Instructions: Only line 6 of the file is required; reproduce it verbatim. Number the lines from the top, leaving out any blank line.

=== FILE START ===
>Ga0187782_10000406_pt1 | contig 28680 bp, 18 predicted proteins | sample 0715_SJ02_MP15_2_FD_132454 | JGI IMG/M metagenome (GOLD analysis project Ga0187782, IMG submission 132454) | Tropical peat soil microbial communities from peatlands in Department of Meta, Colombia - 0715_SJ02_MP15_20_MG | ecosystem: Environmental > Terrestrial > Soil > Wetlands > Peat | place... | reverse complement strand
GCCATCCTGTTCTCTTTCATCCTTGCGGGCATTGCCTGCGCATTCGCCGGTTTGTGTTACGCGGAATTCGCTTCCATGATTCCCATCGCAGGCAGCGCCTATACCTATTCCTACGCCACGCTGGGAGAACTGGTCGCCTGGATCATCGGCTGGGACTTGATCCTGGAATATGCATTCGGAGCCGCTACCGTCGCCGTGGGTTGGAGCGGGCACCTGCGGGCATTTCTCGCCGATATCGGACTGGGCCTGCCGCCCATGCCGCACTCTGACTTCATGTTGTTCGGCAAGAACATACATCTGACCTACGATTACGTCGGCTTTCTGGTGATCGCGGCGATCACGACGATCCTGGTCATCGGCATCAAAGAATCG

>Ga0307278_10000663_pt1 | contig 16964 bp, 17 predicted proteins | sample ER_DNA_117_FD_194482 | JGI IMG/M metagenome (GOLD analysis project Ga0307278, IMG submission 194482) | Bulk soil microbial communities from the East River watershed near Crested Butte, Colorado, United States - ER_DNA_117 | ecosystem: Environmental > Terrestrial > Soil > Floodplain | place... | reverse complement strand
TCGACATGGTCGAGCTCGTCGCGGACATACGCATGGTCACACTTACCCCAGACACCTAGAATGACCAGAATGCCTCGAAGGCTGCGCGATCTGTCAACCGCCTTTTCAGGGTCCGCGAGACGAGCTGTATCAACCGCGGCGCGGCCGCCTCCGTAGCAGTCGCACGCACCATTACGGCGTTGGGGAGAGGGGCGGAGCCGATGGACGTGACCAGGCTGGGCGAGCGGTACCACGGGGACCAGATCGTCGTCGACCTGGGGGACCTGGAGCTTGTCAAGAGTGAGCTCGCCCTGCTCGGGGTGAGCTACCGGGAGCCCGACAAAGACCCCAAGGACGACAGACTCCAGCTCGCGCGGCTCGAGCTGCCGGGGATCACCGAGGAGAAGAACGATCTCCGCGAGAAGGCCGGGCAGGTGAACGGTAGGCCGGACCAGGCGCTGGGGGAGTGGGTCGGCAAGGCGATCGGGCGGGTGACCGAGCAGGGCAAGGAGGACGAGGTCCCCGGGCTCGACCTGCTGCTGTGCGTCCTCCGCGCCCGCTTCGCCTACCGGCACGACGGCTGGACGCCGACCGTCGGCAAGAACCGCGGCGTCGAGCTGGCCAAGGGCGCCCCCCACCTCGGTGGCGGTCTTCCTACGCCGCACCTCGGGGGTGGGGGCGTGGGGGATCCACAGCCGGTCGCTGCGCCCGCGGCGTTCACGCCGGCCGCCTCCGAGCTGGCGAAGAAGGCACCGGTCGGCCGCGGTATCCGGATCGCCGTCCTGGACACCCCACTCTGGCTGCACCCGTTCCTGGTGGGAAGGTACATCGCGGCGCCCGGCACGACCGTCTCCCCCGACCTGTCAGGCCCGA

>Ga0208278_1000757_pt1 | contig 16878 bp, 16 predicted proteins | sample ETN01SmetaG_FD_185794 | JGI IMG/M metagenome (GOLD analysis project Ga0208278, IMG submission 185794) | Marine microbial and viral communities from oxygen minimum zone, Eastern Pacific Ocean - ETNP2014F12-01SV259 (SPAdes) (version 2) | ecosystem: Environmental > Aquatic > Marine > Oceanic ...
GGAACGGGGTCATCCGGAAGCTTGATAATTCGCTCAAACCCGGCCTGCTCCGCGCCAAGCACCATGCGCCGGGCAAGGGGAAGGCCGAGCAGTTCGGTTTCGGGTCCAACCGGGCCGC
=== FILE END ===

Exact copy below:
GGAACGGGGTCATCCGGAAGCTTGATAATTCGCTCAAACCCGGCCTGCTCCGCGCCAAGCACCATGCGCCGGGCAAGGGGAAGGCCGAGCAGTTCGGTTTCGGGTCCAACCGGGCCGC